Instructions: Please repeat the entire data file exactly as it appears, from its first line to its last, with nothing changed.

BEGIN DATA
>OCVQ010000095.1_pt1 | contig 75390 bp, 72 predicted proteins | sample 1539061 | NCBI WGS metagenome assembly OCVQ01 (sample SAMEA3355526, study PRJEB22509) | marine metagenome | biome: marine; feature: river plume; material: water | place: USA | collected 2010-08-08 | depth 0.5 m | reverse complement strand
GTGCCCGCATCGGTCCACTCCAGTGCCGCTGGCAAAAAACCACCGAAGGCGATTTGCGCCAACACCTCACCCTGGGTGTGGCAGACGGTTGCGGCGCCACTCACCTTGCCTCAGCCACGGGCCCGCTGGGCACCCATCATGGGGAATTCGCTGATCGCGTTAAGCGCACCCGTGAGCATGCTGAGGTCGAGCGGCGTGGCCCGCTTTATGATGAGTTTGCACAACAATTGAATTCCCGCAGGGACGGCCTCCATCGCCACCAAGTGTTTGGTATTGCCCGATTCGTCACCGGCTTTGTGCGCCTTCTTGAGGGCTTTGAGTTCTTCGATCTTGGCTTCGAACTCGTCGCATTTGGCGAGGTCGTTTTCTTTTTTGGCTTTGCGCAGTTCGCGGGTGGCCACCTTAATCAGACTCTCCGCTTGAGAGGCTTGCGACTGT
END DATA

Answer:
>OCVQ010000095.1_pt1 | contig 75390 bp, 72 predicted proteins | sample 1539061 | NCBI WGS metagenome assembly OCVQ01 (sample SAMEA3355526, study PRJEB22509) | marine metagenome | biome: marine; feature: river plume; material: water | place: USA | collected 2010-08-08 | depth 0.5 m | reverse complement strand
GTGCCCGCATCGGTCCACTCCAGTGCCGCTGGCAAAAAACCACCGAAGGCGATTTGCGCCAACACCTCACCCTGGGTGTGGCAGACGGTTGCGGCGCCACTCACCTTGCCTCAGCCACGGGCCCGCTGGGCACCCATCATGGGGAATTCGCTGATCGCGTTAAGCGCACCCGTGAGCATGCTGAGGTCGAGCGGCGTGGCCCGCTTTATGATGAGTTTGCACAACAATTGAATTCCCGCAGGGACGGCCTCCATCGCCACCAAGTGTTTGGTATTGCCCGATTCGTCACCGGCTTTGTGCGCCTTCTTGAGGGCTTTGAGTTCTTCGATCTTGGCTTCGAACTCGTCGCATTTGGCGAGGTCGTTTTCTTTTTTGGCTTTGCGCAGTTCGCGGGTGGCCACCTTAATCAGACTCTCCGCTTGAGAGGCTTGCGACTGT